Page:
Finally, we should be careful about labeling Raphael a Neo-Platonist because of the indeterminate nature of Renaissance Neo-Platonism, "[t]hat seething mass of confused thinking." (7) Petrarchism was one of the traditions most often to be found lurking in Neo-Platonism's "soft haze of idealism and mysticism": during the Renaissance, "there does not seem to have been as clear a distinction between Petrarchan and Platonic love as now exists in the mind of a modern scholar." (8) The representation of "the step-by-step ascent of the lover's desire from the merely physical beauty of an individual body to the purely intellectual and divine beauty of God" was "often mingled with Petrarchan motifs." (9) It is difficult to determine to what extent Milton opposed or fused Platonism, classical Neo-Platonism, medieval Neo-Platonism, Pico della Mirandola's Neo-Platonism, Ficino's Christian synthesis of Neo-Platonism, Bembo's reaction to Ficino, Castiglione's construction of Bembo, Spenser's complex Neo-Platonism (or complex lack of it), and Francesco Petrarch's vast accretions. But Milton probably would have been sensitive to Neo-Platonism's identification with Petrarchism. And most readers recognize in Adam's marital love for Eve a Puritan's emphatic rejection of Petrarchism, especially within the context of court culture. (10)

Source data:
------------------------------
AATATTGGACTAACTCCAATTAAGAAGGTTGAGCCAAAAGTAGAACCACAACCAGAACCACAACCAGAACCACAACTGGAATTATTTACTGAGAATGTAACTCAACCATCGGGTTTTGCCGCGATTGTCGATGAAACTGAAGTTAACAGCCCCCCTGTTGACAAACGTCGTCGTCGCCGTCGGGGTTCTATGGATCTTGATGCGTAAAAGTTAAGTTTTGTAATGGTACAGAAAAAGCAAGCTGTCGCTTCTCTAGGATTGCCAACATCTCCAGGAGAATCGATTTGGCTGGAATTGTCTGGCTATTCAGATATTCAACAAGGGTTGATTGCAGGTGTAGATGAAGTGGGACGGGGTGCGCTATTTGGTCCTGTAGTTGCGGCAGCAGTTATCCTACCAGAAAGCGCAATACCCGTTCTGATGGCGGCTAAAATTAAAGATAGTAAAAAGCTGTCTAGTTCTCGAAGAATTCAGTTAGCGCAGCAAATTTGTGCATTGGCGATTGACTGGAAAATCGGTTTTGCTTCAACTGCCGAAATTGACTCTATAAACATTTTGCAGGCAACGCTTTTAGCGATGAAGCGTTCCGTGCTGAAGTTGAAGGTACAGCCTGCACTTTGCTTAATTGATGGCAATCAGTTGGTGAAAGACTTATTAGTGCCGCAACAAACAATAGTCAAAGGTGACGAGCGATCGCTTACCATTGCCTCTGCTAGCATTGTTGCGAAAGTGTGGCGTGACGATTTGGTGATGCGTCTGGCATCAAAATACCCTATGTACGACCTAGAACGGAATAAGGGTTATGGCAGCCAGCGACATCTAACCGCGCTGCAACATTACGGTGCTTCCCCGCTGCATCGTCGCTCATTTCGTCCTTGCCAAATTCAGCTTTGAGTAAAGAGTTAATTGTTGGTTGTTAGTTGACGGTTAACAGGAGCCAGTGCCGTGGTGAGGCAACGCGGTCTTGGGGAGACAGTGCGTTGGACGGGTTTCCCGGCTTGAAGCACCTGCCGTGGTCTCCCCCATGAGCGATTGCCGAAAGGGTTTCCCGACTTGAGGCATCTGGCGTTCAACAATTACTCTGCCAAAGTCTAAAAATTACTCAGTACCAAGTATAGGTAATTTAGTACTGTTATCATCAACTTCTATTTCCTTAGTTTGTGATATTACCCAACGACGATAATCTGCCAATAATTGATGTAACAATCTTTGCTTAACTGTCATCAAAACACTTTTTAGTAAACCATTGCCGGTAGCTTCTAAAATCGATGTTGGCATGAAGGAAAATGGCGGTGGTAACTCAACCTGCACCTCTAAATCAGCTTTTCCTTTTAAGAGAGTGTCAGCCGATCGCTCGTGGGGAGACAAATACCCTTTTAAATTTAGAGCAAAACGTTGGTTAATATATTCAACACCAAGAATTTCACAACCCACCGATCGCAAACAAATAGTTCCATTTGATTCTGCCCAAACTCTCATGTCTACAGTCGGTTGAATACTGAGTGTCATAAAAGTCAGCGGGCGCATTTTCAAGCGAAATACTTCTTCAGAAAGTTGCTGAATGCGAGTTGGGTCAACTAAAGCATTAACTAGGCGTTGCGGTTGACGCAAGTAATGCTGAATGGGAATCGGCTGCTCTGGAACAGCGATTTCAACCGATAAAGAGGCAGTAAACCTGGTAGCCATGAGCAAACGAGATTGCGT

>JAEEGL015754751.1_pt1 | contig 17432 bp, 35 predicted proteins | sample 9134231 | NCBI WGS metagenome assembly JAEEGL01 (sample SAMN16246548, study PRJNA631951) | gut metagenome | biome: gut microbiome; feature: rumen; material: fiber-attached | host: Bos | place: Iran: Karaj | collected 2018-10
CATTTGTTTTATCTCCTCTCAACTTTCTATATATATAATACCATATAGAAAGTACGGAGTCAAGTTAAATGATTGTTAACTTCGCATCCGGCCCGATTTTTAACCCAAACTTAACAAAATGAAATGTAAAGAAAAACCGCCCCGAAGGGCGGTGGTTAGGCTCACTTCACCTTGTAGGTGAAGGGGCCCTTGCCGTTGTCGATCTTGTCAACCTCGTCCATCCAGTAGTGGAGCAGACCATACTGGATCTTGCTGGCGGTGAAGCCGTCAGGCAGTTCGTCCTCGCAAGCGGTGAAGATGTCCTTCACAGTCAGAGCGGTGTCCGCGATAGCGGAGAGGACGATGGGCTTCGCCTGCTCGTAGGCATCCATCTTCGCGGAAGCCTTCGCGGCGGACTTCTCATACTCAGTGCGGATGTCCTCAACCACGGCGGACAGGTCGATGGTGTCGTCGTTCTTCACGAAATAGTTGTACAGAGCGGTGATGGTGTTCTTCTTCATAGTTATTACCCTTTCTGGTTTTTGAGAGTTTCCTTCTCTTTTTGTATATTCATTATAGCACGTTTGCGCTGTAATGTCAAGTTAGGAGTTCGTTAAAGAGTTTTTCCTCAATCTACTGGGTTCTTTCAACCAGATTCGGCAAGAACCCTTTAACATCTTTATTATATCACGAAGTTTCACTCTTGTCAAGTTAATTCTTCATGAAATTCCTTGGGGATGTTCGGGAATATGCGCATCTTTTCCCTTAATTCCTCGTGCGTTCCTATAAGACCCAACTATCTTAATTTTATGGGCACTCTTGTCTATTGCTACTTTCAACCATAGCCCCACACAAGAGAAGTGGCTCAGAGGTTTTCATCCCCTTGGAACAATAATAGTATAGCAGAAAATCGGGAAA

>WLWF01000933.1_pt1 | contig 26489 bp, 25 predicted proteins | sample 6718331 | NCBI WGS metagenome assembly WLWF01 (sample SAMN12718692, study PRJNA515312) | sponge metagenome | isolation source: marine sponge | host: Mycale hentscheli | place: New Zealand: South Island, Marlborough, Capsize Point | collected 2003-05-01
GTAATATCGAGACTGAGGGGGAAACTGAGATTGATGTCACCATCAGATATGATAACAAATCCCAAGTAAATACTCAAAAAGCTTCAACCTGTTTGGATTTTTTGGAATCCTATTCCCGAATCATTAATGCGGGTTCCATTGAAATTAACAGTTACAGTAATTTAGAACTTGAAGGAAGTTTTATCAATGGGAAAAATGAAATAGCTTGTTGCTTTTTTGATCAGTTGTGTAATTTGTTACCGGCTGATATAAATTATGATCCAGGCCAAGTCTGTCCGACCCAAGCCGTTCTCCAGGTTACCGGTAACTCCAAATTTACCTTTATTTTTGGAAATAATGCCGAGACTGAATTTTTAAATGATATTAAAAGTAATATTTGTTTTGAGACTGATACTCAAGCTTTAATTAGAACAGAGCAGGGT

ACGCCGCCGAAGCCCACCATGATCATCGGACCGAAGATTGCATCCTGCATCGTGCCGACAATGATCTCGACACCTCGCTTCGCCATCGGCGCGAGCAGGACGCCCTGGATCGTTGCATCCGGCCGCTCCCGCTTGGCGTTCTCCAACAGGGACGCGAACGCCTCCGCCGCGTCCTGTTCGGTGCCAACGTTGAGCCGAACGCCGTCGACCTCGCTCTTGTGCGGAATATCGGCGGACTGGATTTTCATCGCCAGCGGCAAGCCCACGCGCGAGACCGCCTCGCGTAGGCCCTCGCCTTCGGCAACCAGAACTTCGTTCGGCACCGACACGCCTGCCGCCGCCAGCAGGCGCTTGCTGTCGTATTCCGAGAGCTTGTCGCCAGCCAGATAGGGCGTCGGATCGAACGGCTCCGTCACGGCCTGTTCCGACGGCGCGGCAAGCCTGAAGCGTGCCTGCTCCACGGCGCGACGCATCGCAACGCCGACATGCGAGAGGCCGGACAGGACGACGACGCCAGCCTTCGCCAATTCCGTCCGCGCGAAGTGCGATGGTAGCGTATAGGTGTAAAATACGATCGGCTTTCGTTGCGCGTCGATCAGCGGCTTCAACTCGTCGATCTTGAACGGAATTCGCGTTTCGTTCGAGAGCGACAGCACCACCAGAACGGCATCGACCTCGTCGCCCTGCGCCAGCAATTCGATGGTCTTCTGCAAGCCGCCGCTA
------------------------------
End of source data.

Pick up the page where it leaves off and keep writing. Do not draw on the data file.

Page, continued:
Why then does Raphael appear to (over-)administer Neo-Platonic correction? Raphael is elusive, subtle, devastating to the careful and perfect man--and to the careful and imperfect reader whose own mind might be clouded by readings of Neo-Platonic works, such as court masques. (11) Raphael cloaks his divine probe as after-dinner conversation, "as friend with friend" (5.229), though it hardly could be characterized as an amiable errand to ensure that Adam would be unable to "pretend" (5.244) an excuse for a crime that would disorder the universe. (12) Raphael, as Satan with Eve, inveigles Adam into thinking that it is Adam who "injoin'st" (5.563) him to discourse on the purpose of his appearance, a discourse that is laced with dangerous knowledge. Raphael later tells Adam, when contemplating the stars, "Heav'n is for thee too high / To know what passes there; be lowly wise" (8.172-3). (13) Here Raphael enticingly (though carefully, and as a question) characterizes his imminent narrative as "The secrets of another World, perhaps / Not lawful to reveal" (5.569-70).